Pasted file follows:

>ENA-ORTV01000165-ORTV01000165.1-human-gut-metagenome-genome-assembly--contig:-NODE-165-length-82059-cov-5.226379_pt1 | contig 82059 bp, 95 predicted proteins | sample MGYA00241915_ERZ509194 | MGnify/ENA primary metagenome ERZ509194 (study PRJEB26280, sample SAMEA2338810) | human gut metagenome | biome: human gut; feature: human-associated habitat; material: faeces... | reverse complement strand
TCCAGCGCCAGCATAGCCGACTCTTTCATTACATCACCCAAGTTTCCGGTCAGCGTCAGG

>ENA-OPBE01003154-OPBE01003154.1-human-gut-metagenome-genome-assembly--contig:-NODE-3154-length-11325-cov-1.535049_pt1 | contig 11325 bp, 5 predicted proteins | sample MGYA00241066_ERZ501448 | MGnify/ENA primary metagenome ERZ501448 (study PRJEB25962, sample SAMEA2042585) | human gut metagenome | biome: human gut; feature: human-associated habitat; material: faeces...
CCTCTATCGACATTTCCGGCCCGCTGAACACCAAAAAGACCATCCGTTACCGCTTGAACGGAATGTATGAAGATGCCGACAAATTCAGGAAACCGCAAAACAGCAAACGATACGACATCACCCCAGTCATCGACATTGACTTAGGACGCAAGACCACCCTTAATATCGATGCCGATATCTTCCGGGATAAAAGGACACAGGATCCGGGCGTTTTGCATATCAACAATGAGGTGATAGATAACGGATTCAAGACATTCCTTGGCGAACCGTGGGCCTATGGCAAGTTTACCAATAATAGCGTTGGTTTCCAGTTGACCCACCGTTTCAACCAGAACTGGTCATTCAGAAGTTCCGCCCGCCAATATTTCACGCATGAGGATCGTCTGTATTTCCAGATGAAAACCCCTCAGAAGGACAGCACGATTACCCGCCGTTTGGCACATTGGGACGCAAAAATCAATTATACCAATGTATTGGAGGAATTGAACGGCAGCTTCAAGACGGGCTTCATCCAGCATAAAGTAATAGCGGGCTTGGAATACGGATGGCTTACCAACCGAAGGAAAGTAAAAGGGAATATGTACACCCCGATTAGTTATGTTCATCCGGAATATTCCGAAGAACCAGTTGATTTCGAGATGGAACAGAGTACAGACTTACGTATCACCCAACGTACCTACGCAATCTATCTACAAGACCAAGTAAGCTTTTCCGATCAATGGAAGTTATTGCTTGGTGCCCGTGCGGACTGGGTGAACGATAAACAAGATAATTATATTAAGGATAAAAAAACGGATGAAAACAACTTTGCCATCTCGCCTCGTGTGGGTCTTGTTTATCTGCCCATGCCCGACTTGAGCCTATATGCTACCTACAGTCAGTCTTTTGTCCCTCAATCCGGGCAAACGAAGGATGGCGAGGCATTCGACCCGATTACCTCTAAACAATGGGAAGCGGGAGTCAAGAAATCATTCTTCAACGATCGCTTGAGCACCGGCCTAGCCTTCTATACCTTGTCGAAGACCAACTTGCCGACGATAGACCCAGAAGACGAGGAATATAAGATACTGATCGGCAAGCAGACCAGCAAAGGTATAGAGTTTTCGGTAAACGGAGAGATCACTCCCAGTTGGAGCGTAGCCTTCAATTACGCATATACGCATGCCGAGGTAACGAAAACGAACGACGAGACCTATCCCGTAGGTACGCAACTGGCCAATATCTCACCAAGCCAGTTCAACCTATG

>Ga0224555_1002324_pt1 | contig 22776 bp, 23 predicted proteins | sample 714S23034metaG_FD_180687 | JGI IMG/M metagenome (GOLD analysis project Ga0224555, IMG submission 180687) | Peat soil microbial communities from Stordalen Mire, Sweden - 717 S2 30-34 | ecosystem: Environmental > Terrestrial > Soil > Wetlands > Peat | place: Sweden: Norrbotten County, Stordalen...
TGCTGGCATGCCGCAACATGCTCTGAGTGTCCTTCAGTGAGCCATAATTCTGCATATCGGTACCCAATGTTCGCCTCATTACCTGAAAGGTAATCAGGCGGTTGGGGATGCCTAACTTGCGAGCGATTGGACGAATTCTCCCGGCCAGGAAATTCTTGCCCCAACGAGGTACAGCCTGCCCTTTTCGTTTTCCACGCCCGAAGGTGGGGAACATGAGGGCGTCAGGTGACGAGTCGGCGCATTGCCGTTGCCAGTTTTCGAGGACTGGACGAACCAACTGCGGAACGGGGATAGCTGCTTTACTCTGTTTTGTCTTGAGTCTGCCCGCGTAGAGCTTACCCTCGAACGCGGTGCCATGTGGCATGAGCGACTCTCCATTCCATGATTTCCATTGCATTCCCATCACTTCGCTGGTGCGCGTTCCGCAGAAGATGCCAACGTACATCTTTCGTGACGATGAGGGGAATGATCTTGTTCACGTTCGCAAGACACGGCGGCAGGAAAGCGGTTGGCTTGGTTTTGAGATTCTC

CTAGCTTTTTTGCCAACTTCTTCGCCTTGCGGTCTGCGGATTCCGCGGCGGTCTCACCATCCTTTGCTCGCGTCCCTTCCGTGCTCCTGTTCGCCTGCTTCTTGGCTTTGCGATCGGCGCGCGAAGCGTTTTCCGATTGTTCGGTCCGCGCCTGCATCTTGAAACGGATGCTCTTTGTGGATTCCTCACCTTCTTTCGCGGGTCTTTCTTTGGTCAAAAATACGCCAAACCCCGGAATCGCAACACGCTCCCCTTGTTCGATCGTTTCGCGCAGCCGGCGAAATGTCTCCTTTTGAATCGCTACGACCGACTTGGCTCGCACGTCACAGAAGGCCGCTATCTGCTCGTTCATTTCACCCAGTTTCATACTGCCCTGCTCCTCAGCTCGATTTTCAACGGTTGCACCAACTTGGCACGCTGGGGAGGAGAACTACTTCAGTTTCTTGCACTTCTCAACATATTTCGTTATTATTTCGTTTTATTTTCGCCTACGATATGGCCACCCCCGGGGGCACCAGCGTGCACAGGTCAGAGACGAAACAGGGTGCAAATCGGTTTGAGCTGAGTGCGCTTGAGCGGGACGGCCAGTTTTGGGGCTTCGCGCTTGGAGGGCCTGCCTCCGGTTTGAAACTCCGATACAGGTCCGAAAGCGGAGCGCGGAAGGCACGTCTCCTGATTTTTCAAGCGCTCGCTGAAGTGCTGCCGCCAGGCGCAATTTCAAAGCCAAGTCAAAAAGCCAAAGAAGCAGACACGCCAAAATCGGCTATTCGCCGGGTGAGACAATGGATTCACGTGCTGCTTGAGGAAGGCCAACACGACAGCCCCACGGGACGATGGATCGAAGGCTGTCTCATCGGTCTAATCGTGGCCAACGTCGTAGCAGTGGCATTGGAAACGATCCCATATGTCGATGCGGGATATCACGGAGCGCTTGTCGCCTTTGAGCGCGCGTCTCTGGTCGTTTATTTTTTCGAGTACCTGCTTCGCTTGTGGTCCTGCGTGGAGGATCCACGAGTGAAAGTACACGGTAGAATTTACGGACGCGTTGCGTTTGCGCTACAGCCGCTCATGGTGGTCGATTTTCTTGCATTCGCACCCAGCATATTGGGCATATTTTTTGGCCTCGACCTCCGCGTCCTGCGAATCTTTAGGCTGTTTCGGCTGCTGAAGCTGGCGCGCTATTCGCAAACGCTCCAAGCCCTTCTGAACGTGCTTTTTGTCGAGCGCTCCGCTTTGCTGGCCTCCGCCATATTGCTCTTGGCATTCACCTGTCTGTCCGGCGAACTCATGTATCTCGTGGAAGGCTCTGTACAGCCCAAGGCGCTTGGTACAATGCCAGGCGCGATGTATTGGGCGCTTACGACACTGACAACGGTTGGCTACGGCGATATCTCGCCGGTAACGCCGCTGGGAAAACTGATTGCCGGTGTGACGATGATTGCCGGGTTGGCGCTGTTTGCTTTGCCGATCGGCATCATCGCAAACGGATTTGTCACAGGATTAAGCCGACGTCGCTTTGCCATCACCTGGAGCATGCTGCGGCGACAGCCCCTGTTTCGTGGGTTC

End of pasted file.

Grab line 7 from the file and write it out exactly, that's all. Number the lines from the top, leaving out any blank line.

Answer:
CTAGCTTTTTTGCCAACTTCTTCGCCTTGCGGTCTGCGGATTCCGCGGCGGTCTCACCATCCTTTGCTCGCGTCCCTTCCGTGCTCCTGTTCGCCTGCTTCTTGGCTTTGCGATCGGCGCGCGAAGCGTTTTCCGATTGTTCGGTCCGCGCCTGCATCTTGAAACGGATGCTCTTTGTGGATTCCTCACCTTCTTTCGCGGGTCTTTCTTTGGTCAAAAATACGCCAAACCCCGGAATCGCAACACGCTCCCCTTGTTCGATCGTTTCGCGCAGCCGGCGAAATGTCTCCTTTTGAATCGCTACGACCGACTTGGCTCGCACGTCACAGAAGGCCGCTATCTGCTCGTTCATTTCACCCAGTTTCATACTGCCCTGCTCCTCAGCTCGATTTTCAACGGTTGCACCAACTTGGCACGCTGGGGAGGAGAACTACTTCAGTTTCTTGCACTTCTCAACATATTTCGTTATTATTTCGTTTTATTTTCGCCTACGATATGGCCACCCCCGGGGGCACCAGCGTGCACAGGTCAGAGACGAAACAGGGTGCAAATCGGTTTGAGCTGAGTGCGCTTGAGCGGGACGGCCAGTTTTGGGGCTTCGCGCTTGGAGGGCCTGCCTCCGGTTTGAAACTCCGATACAGGTCCGAAAGCGGAGCGCGGAAGGCACGTCTCCTGATTTTTCAAGCGCTCGCTGAAGTGCTGCCGCCAGGCGCAATTTCAAAGCCAAGTCAAAAAGCCAAAGAAGCAGACACGCCAAAATCGGCTATTCGCCGGGTGAGACAATGGATTCACGTGCTGCTTGAGGAAGGCCAACACGACAGCCCCACGGGACGATGGATCGAAGGCTGTCTCATCGGTCTAATCGTGGCCAACGTCGTAGCAGTGGCATTGGAAACGATCCCATATGTCGATGCGGGATATCACGGAGCGCTTGTCGCCTTTGAGCGCGCGTCTCTGGTCGTTTATTTTTTCGAGTACCTGCTTCGCTTGTGGTCCTGCGTGGAGGATCCACGAGTGAAAGTACACGGTAGAATTTACGGACGCGTTGCGTTTGCGCTACAGCCGCTCATGGTGGTCGATTTTCTTGCATTCGCACCCAGCATATTGGGCATATTTTTTGGCCTCGACCTCCGCGTCCTGCGAATCTTTAGGCTGTTTCGGCTGCTGAAGCTGGCGCGCTATTCGCAAACGCTCCAAGCCCTTCTGAACGTGCTTTTTGTCGAGCGCTCCGCTTTGCTGGCCTCCGCCATATTGCTCTTGGCATTCACCTGTCTGTCCGGCGAACTCATGTATCTCGTGGAAGGCTCTGTACAGCCCAAGGCGCTTGGTACAATGCCAGGCGCGATGTATTGGGCGCTTACGACACTGACAACGGTTGGCTACGGCGATATCTCGCCGGTAACGCCGCTGGGAAAACTGATTGCCGGTGTGACGATGATTGCCGGGTTGGCGCTGTTTGCTTTGCCGATCGGCATCATCGCAAACGGATTTGTCACAGGATTAAGCCGACGTCGCTTTGCCATCACCTGGAGCATGCTGCGGCGACAGCCCCTGTTTCGTGGGTTC